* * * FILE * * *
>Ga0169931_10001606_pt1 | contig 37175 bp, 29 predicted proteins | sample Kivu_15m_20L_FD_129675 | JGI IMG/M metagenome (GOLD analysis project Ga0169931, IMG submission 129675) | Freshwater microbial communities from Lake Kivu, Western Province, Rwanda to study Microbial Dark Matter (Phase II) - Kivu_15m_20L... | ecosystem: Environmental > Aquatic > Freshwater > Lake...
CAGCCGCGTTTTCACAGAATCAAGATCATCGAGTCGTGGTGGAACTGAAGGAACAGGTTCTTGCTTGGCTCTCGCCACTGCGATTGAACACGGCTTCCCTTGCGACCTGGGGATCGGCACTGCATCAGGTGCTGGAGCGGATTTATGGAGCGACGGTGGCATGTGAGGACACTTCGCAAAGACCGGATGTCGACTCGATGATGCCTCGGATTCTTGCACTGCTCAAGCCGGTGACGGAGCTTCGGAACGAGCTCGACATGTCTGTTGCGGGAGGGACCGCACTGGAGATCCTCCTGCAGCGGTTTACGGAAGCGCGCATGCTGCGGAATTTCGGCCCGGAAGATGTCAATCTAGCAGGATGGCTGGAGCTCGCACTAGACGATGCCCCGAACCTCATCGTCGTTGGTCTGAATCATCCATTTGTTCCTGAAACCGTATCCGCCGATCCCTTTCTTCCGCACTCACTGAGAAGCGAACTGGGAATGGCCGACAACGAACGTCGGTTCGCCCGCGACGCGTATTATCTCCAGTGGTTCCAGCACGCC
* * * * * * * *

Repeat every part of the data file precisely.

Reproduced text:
>Ga0169931_10001606_pt1 | contig 37175 bp, 29 predicted proteins | sample Kivu_15m_20L_FD_129675 | JGI IMG/M metagenome (GOLD analysis project Ga0169931, IMG submission 129675) | Freshwater microbial communities from Lake Kivu, Western Province, Rwanda to study Microbial Dark Matter (Phase II) - Kivu_15m_20L... | ecosystem: Environmental > Aquatic > Freshwater > Lake...
CAGCCGCGTTTTCACAGAATCAAGATCATCGAGTCGTGGTGGAACTGAAGGAACAGGTTCTTGCTTGGCTCTCGCCACTGCGATTGAACACGGCTTCCCTTGCGACCTGGGGATCGGCACTGCATCAGGTGCTGGAGCGGATTTATGGAGCGACGGTGGCATGTGAGGACACTTCGCAAAGACCGGATGTCGACTCGATGATGCCTCGGATTCTTGCACTGCTCAAGCCGGTGACGGAGCTTCGGAACGAGCTCGACATGTCTGTTGCGGGAGGGACCGCACTGGAGATCCTCCTGCAGCGGTTTACGGAAGCGCGCATGCTGCGGAATTTCGGCCCGGAAGATGTCAATCTAGCAGGATGGCTGGAGCTCGCACTAGACGATGCCCCGAACCTCATCGTCGTTGGTCTGAATCATCCATTTGTTCCTGAAACCGTATCCGCCGATCCCTTTCTTCCGCACTCACTGAGAAGCGAACTGGGAATGGCCGACAACGAACGTCGGTTCGCCCGCGACGCGTATTATCTCCAGTGGTTCCAGCACGCC